Gordon is a capable receiver, but he also handles 17-20 carries per game and Ekeler flashed on 195 snaps as a rookie. Despite running just 122 routes, Ekeler caught 27 passes for 279 yards and 3 touchdowns (2.29 yards per route run, 4th in the NFL among running backs) and he also averaged 5.53 yards per carry on 47 carries. The Western State undrafted free agent still has a lot to prove, but Rivers has always liked having a reliable 3rd down back like Darren Sproles and Danny Woodhead and Ekeler flashed some of that same ability as a rookie. Undersized at 5-10 200, he’s not a threat to Gordon’s workload as a runner, but will mix in as a change of pace back and could easily have 40+ catches.

Gordon has averaged just 3.80 yards per carry on 722 carries in 3 seasons in the league, but a lot of that can be blamed on the offensive lines he’s run behind. He’s a solid all-around back and has finished in the top-13 among running backs on Pro Football Focus in each of the past 2 seasons. Only going into his age 25 season, Gordon could easily have his best season in 2018. The Chargers also added Northwestern running back Justin Jackson in the 7th round of the draft and he could prove to be a steal long-term, but he’s also not an immediate threat to Gordon’s workload. He could finish with more carries than Ekeler if he proves himself though.

One area the Chargers really need to improve is goal line carries, as they punched in just 5 of 19 carries from inside 5 yards last season. As the result, they ranked just 28th in red zone offense, scoring touchdowns on just 46.81% of their red zone trips. That, coupled with their poor kicking, really hurt this team offensively. They had the 5th most first downs in the league, but just 38 offensive touchdowns, 10th in the NFL, and 22.2 points per game, 13th in the NFL.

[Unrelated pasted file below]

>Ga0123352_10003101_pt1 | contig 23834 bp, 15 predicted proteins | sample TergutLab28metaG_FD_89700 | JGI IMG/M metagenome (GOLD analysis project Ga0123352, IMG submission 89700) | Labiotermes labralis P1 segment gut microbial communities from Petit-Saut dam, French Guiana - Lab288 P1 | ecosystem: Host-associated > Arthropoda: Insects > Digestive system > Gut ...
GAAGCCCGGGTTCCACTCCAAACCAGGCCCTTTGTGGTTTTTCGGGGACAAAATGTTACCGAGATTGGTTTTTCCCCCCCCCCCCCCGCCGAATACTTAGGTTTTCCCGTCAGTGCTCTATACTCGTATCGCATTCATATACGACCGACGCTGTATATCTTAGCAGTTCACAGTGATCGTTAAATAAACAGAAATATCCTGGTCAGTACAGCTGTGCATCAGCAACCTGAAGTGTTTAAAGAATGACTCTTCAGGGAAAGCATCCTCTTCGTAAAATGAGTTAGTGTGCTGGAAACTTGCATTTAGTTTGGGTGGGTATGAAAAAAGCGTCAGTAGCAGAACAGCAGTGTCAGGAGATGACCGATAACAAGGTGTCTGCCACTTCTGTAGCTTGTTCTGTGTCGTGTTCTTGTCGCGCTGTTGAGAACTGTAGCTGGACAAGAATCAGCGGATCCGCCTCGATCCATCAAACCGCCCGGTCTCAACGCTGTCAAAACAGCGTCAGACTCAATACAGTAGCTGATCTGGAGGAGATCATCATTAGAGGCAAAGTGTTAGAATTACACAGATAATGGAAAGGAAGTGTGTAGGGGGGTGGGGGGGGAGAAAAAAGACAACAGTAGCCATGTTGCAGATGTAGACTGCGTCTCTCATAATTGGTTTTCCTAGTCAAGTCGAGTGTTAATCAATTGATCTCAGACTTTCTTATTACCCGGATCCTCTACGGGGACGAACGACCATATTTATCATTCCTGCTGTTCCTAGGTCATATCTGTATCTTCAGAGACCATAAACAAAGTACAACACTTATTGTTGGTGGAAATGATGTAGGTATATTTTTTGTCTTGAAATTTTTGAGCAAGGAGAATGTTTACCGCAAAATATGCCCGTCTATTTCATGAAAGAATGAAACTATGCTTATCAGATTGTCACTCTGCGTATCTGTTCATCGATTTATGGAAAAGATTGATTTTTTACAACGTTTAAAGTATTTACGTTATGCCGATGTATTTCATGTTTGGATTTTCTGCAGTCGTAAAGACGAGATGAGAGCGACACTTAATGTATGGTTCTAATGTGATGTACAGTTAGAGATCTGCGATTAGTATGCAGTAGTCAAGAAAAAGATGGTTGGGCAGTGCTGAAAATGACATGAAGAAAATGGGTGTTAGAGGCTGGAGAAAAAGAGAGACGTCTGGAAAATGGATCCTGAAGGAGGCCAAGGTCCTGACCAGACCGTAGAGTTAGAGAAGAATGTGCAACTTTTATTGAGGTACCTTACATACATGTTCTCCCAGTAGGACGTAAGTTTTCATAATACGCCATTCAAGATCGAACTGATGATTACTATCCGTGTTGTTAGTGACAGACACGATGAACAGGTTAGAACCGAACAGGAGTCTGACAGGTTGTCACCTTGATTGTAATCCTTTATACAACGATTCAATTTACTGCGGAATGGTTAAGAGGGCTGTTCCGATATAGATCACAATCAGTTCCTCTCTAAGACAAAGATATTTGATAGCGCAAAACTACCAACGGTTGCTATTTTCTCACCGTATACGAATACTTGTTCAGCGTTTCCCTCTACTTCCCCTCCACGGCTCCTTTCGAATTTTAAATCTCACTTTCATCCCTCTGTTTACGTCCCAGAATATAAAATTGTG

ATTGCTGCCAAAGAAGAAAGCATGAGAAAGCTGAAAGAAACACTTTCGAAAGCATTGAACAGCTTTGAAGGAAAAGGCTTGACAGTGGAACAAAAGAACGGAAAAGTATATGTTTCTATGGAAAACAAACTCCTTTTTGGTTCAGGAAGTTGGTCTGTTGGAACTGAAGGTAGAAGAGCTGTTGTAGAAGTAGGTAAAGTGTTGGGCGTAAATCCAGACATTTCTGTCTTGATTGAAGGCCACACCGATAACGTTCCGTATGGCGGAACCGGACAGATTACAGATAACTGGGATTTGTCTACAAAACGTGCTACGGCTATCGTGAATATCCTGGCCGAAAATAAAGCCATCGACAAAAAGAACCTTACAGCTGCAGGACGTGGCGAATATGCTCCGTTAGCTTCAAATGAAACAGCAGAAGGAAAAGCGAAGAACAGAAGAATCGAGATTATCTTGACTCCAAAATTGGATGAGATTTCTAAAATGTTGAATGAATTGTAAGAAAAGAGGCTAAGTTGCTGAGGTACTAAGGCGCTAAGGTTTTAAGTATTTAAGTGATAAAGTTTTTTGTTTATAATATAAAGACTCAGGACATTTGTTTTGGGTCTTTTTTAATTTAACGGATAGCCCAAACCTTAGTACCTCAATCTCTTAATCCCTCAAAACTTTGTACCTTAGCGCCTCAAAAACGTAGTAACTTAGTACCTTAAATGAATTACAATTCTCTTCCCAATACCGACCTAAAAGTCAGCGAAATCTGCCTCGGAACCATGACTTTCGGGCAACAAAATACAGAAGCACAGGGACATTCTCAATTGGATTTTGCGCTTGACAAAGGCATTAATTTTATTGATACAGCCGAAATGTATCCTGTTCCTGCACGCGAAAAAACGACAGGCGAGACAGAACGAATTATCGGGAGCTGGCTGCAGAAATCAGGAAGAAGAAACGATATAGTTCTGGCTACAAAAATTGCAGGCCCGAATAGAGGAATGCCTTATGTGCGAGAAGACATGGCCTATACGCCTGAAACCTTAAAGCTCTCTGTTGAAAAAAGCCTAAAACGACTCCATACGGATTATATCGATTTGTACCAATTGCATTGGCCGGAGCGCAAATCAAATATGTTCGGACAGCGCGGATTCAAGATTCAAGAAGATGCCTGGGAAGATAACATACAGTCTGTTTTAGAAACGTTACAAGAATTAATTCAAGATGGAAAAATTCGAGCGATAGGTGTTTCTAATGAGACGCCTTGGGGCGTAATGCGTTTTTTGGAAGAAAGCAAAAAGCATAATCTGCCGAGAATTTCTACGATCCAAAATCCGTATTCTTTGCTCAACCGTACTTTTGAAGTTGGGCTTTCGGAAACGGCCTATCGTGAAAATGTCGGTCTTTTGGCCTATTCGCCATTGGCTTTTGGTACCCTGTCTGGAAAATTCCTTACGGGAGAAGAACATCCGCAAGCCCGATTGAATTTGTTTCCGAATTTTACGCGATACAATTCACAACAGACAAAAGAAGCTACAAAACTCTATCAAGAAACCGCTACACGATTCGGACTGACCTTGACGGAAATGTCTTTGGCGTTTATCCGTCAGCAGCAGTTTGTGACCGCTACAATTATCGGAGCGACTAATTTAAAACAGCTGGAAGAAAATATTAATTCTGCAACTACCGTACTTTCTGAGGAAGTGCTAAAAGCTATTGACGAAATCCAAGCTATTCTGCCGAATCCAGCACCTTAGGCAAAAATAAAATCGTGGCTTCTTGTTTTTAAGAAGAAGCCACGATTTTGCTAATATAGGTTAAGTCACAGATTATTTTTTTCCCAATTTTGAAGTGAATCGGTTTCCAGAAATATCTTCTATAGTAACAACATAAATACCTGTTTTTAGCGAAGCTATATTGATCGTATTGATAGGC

Their inability to score from in close can largely be blamed on their offensive line, but it’s also something that is inconsistent on a year-to-year basis, so the Chargers could be better in that metric even if they don’t get better offensive line play. Case in point, the Chargers punched in 9 of 20 carries from inside 5 yards and scored on 51.61% of red zone trips in 2016 (21st in the NFL), even with offensive line issues. Melvin Gordon had 10 rushing touchdowns in 13 games in 2016, but that dropped to 8 in 16 games in 2017. They should be more effective in close next season and that alone should add a few touchdowns to their total. This is a solid backfield.

Grade: A-

Offensive Line